His magic helps kids heal
‘We’re committed to empowering hospitalized kids through magic,’ says Neil Tobin of Open Heart Magic, a Chicago nonprofit that trains and sends volunteer magicians to hospitals to cheer up sick children.
Neil Tobin moonlights as a necromancer who practices the dark arts, but his day job is all white magic.
Tobin is the assistant director of magic and community development for Open Heart Magic. The Chicago nonprofit, founded in 2003, sends volunteer magicians to hospitals to perform sleight-of-hand tricks to cheer up sick children.
“We’re committed to empowering hospitalized kids through magic,” says Tobin, of Oak Park. “It’s not just entertainment. There are numerous studies showing that laughter and a positive outlook can improve patient outcome.”
Open Heart Magic is more than a one-man show. About 150 magicians visit 15 hospitals in three states — dazzling roughly 12,000 sick children a year with one-on-one performances.
A major part of Tobin’s job is to train volunteers at an intense, 12-week course nicknamed Magic University. Learning to be a hospital illusionist isn’t as simple as waving a magic wand, especially when you’re sometimes required to wear a mask or gloves in emergency rooms or burn units.
“Most have barely even held a deck of cards,” Tobin says of new volunteers. “But we teach them professional-level magic and rigorous hospital protocol so that ,by the time they graduate the course, they can walk in to any child’s hospital room and successfully engage that sick kid and family.”
Cleanshaven and boyish-looking at 53, Tobin doesn’t look the part of a Dumbledore-type. But his magician resume is substantial. He first dabbled as a kid growing up in Skokie. Then, after moving to Los Angeles for law school, he visited a famed magic-centric Hollywood nightclub.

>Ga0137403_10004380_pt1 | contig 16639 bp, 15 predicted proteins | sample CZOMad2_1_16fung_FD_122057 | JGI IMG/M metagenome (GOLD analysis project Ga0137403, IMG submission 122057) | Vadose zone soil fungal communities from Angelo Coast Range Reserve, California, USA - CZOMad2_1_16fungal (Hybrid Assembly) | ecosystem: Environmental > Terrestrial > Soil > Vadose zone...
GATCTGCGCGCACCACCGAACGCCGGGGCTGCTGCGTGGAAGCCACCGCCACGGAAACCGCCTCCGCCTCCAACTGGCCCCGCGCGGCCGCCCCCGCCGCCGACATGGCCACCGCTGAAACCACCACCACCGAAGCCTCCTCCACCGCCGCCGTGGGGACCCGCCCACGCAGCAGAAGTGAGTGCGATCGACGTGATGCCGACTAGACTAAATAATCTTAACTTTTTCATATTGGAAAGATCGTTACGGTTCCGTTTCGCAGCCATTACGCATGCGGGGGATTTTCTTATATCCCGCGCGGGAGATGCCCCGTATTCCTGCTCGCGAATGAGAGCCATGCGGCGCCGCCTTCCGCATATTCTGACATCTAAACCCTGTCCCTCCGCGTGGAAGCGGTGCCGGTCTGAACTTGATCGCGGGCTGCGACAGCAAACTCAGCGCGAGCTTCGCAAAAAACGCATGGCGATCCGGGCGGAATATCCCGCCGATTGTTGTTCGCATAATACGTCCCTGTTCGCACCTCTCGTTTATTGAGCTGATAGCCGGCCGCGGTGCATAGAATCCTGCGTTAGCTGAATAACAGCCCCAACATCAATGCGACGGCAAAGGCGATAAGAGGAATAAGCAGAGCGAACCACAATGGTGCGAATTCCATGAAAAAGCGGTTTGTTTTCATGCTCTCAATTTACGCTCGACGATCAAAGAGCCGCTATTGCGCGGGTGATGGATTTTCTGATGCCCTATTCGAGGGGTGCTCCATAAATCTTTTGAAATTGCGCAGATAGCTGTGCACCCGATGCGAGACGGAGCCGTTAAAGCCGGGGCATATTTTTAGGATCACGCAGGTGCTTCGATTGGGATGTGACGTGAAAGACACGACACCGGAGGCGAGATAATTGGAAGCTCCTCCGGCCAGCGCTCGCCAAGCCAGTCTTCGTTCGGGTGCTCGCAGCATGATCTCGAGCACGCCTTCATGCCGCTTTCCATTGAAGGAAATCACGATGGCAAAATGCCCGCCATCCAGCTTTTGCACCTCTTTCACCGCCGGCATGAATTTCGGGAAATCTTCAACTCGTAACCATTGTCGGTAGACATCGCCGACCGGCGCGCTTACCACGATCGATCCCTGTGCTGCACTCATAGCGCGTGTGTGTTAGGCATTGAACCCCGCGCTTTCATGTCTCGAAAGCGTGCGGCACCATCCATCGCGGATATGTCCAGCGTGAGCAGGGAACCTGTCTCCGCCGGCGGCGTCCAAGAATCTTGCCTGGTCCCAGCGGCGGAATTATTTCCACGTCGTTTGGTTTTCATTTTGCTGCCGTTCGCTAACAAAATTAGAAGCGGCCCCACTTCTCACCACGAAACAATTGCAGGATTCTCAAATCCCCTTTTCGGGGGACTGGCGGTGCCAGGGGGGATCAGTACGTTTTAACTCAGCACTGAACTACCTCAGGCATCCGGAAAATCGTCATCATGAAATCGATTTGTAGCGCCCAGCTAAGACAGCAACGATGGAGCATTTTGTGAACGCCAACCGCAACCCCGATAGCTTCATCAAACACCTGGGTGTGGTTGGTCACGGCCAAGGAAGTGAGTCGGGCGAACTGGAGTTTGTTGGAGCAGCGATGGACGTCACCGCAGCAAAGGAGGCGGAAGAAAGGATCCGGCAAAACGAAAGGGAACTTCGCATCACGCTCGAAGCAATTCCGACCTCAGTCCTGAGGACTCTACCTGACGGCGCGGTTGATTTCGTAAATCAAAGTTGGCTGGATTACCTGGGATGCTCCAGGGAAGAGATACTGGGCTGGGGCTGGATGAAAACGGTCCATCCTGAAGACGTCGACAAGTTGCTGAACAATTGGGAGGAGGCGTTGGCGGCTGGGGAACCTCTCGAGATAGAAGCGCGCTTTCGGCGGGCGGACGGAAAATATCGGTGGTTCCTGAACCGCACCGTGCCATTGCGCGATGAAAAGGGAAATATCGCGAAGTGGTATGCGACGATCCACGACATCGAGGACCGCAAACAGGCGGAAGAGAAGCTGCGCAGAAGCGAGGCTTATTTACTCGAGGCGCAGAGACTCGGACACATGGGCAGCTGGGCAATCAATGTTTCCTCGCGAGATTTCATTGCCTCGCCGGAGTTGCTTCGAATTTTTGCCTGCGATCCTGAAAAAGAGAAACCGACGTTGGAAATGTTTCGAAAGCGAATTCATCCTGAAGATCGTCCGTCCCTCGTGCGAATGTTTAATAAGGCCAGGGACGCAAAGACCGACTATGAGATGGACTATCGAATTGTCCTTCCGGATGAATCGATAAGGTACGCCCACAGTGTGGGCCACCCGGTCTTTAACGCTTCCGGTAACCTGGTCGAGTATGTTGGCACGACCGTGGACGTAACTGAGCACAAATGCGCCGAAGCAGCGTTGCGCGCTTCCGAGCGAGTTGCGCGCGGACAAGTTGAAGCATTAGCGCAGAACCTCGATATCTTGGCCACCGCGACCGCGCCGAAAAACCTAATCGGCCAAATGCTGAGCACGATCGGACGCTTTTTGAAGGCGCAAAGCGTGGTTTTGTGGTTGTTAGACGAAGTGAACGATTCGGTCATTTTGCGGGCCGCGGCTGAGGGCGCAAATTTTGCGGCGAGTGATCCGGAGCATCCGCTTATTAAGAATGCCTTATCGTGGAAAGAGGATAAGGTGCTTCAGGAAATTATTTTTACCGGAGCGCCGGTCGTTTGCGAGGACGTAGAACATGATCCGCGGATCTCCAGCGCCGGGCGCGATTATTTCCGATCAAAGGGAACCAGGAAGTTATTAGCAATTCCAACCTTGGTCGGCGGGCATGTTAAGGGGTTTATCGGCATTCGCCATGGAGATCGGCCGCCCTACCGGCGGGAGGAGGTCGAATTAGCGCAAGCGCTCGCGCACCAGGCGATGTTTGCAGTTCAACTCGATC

“I hadn’t touched magic in eight to 10 years, but I went to the Magic Castle, and it was amazing,” Tobin says. “The next morning, I was at the nearest magic shop, buying books.”
After returning to the Chicago area in the early 1990s, he joined the Society of American Magicians and later become the president of its Chicago assembly. He also served on the board of the Psychic Entertainers Association.
For a decade, he was the creator and star of the “Supernatural Chicago” show at the Excalibur, a River North nightclub said to be haunted, until it closed in 2014.
“I’d use ghost stories about that building as a jumping-off point to tell stories of paranormal Chicago and then do interactive theater using magic mentalism,” Tobin says.
In 2018, he resurrected his Houdini-like necromancer character for “Near Death Experience,” a performance at a Rosehill Cemetery chapel that included an attempt at “clinical death” by stopping his own heart for a minute.
In other words: not exactly suitable for kids. So when Open Heart Magic founder Mike Walton asked Tobin to leave his full-time career in advertising and marketing to join the nonprofit last year, the dark magic didn’t come with him.
“When I’m at Rush Hospital every other week seeing kids, I am not the necromancer,” he says. “When I perform for adults, I want to keep them awake at night. In a hospital, I want to relieve stress and take that kid’s mind off of their maladies for periods of time.”
The repertoire of tricks that Tobin teaches volunteers through Open Heart Magic is different from his usual fare. It’s about making the kid — not the magician — the star of the show. One of his tricks is a variation on a classic of tearing up a dollar bill and then using “magic” to reassemble it. But the patient holds the wand and appears to be the one transforming the money.
“That’s incredibly powerful in that it makes that child feel for the first time since he’s gotten to that hospital that he’s got some power in his life,” he says.
Most of Open Heart Magic’s act is a variation of “close-up magic,” a style pioneered in Chicago in the mid-20th century that focuses on illusions using small props like playing cards or handkerchiefs that can be performed at a table or before an intimate crowd at a pub.
“We are doing magic that is actually traditional Chicago bar magic,” Tobin says. “When we walk in to a patient’s room, we expect to be entertaining, not just the kid but that kid’s family. So the magic better be good.”